NRSC Under Fire for West Virginia Ad Casting Call Looking for 'Hicky' Look

Photo: NRSC Under Fire for West Virginia Ad Casting Call Looking For Hicky Look
Republican Senatorial Committee Pulls Ad as Democrats Demand ApologyPlayABC News
WATCH NRSC Raese West Virginia TV Ad

The National Republican Senatorial Committee is pulling its "Stop Obama" ad off the air in West Virginia amid a controversy over a casting call that reportedly asked for actors with a "'hicky' blue collar look."

GOP Senate candidate John Raese called the ad ridiculous in an apparent attempt to distance himself from the hullabaloo.

"The ad is ridiculous and I am happy to say that no one with the Raese campaign had anything to do with it. As a matter of fact, we asked that it be taken down long before it went public," said Raese's spokesman, Kevin McLaughlin. "But this campaign isn't about TV ads, it's about the 7,169 West Virginia seniors who are being told they are losing their health coverage because of Obamacare that Joe Manchin rubber stamped."

The ad's existence first was reported by Politico's Mike Allen. According to his report, the casting call for the ad asked for actors with a "'hicky' blue collar look ... think coal miner/trucker looks."

It's not unusual for ads to feature actors; the "Stop Obama" ad included professional actors and was made in Philadelphia.

But Gov. Manchin, whose standing in the polls has plummeted amid an anti-Washington wave, told ABC News that the ad was insulting to West Virginians because of how the casting call was worded.

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"I wouldn't have been upset if they said we want coal miners and truckers," Manchin said. "Those are two of the most honorable professions we have -- hard-working people. But to cast that in such a disparaging light is just awful."

Playing on the rising disapproval in West Virginia against President Obama's agenda, the ad portrayed Manchin as a governor who may be popular in his home state, but who will likely turn into an Obama clone -- or "Washington Joe" -- once he gets to Washington.

The ad, which has been removed from YouTube, showed two men in a coffee shop talking about President Obama's policies that Manchin has supported.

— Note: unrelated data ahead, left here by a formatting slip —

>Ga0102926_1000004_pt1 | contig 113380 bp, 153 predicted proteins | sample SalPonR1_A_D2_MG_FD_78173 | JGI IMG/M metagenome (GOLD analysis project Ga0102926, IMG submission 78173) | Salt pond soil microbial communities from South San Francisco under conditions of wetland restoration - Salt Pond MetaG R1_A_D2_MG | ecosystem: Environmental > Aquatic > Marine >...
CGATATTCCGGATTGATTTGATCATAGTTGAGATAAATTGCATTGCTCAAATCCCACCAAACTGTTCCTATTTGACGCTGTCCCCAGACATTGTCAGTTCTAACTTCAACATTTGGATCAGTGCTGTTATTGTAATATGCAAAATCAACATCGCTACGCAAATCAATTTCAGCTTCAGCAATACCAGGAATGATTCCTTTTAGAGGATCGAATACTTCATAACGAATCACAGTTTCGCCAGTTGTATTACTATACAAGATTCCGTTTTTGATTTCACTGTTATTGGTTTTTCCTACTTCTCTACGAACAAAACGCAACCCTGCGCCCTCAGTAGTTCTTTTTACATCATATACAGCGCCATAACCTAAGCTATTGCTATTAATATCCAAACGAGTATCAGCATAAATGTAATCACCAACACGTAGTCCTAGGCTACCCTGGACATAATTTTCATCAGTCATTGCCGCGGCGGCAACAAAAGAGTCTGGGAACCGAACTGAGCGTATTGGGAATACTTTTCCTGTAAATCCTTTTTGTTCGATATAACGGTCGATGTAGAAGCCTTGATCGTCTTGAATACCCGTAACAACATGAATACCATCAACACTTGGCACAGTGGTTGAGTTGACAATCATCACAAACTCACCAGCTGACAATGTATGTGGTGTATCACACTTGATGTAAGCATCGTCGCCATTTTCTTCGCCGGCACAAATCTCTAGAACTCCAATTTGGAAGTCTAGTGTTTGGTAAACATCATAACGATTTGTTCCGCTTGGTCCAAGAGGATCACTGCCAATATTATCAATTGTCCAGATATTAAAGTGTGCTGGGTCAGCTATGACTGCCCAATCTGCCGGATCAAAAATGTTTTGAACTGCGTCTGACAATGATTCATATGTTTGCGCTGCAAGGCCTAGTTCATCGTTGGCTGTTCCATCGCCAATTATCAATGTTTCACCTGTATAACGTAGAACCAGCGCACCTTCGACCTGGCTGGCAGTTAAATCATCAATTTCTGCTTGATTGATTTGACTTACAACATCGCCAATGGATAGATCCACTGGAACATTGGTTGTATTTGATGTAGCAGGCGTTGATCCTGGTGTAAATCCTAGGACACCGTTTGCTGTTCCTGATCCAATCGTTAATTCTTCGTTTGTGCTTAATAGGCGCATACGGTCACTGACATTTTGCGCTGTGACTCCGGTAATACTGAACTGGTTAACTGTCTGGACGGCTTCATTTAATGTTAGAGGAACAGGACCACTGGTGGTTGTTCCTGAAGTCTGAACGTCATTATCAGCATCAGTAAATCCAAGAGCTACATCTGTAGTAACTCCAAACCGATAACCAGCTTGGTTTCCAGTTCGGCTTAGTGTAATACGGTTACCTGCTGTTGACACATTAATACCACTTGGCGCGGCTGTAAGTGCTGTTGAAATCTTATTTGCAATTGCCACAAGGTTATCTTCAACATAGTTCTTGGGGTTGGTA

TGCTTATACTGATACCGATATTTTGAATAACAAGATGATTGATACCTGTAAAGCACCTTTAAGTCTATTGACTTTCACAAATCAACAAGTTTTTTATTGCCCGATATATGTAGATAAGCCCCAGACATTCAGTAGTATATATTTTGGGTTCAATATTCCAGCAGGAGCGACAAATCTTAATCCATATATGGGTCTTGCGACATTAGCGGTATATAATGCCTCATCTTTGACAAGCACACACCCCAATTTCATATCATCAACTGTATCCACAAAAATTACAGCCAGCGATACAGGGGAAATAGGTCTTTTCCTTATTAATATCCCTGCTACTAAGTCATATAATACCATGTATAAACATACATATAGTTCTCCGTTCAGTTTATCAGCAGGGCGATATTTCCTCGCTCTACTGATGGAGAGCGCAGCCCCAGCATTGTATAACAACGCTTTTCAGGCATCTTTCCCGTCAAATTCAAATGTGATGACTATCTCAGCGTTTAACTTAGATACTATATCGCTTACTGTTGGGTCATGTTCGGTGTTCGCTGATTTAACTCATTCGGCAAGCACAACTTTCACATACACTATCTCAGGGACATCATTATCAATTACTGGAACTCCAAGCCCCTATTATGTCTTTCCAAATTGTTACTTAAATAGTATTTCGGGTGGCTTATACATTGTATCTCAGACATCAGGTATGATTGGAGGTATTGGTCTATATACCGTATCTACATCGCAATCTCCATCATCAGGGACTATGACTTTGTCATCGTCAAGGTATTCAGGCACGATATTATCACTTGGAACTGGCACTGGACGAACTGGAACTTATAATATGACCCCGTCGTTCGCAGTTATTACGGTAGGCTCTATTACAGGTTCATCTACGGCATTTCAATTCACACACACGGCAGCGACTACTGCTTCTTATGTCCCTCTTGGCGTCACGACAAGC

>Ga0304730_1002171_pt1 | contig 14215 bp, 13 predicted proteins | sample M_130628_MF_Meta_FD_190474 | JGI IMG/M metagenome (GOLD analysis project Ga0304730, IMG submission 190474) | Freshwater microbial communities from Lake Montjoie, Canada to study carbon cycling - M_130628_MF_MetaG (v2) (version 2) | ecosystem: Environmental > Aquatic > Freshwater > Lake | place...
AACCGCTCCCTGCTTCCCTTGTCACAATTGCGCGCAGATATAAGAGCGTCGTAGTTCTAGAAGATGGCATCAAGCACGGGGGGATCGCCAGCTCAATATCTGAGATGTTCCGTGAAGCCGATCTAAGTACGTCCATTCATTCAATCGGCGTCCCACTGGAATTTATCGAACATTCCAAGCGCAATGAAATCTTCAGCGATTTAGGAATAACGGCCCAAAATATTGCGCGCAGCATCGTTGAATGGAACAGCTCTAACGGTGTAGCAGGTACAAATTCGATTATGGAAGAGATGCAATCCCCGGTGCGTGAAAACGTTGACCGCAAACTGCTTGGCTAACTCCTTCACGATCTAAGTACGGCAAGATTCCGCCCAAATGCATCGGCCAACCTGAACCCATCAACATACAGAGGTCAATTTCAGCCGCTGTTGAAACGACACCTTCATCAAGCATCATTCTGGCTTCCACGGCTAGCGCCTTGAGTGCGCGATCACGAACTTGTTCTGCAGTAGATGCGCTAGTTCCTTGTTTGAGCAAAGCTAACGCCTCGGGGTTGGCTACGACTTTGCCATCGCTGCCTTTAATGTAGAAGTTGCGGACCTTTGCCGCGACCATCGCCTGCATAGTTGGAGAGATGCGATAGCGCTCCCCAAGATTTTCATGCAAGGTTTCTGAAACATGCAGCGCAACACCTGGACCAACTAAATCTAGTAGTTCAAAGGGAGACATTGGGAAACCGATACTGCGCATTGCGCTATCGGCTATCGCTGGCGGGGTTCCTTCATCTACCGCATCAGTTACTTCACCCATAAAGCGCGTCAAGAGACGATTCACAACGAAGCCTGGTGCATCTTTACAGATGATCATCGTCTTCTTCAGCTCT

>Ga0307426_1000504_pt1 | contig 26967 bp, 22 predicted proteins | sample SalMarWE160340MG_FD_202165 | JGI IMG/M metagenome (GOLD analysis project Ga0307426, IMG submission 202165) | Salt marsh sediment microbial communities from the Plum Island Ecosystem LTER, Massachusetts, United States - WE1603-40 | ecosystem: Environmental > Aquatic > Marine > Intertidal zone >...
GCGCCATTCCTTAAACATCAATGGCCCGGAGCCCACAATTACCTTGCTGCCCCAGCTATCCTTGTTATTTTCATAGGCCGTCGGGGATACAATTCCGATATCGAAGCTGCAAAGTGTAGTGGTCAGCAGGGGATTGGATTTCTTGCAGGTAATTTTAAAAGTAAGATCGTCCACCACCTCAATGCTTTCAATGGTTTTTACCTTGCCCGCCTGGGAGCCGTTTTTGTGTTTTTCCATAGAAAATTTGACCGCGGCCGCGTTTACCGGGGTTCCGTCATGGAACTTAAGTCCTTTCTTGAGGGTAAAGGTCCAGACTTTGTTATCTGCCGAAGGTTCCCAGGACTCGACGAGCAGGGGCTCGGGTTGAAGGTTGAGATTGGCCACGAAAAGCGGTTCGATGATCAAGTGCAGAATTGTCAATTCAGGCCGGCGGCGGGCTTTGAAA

"Joe's not bad as governor but when he's with Obama, he turns into 'Washington Joe,'" said one actor.

"We better keep Joe Manchin right here in West Virginia," one man says. "It's the only way we're going to stop Obama."

Manchin said Raese should apologize to the citizens of West Virginia for the advertisement.

"I mean, that's not right. That's not who we are. And I would hope it's not who he is," Manchin said.

NRSC officials told ABC News that the ad in question is being aired by the NRSC's independent expenditure unit, which is legally separate from the NRSC. That unit contracted with a GOP consulting firm, Jamestown Associates, to produce the "hicky" ad. Jamestown Associates, in turn, contacted an outside talent agency in Philadelphia.

Jamestown Associate's outline, provided to ABC News, didn't mention the word "hicky."

The radio version of the ad is still online.

West Virginia Senate Race Prime Target for Republicans

Republicans are pouring millions of dollars into the West Virginia Senate race between businessman Raese and Manchin, and it has quickly heated up.

The NRSC reportedly plans to contribute a total of $1.3 million into Raese's campaign.

Manchin was considered a shoo-in for the seat occupied by the late Sen. Robert Byrd. His ratings as governor are high and Democrats have held on to that seat for half a century -- Byrd was the longest serving senator in U.S. history.

While West Virginia is a conservative state, most lawmakers sent to Washington, D.C., by the state's voters have been Democrats. The state's other senator, Jay Rockefeller, has held that seat since 1985.

But Democrats face a growing anti-Obama sentiment. Obama lost West Virginia by a 13 percentage point margin in the 2008 presidential election. Today, the president remains unpopular in a state where the coal and mining industries dominate and often clash with Democrats' agenda.

With the upcoming election quickly becoming a referendum on Obama, Manchin has seen much of his own support slide.

"It was a given that Manchin would be the next senator," said political analyst and radio show host Hoppy Kercheval, who contributed to Raese's campaign and whose radio station MetroNews is owned by the GOP contender. "Those same people who were saying it's a slam dunk are calling me and saying, 'Can you believe this is happening?'"

The anti-Obama wave is so strong that even Manchin is distancing himself from the president.

On Wednesday, the West Virginia Department of Environmental Protection sued the U.S. Environmental Protection Agency for holding up mine permits and Manchin blasted Obama for "attempts to destroy our coal industry and way of life in West Virginia."

Manchin is also the first, and so far only, Democratic governor to demand a partial repeal of the health care law, even though he supported it earlier this year. He also has sought to highlight his other conservative credentials, opposing abortion and reining in spending.

ABC News' Gregory Simmons contributed to this report.

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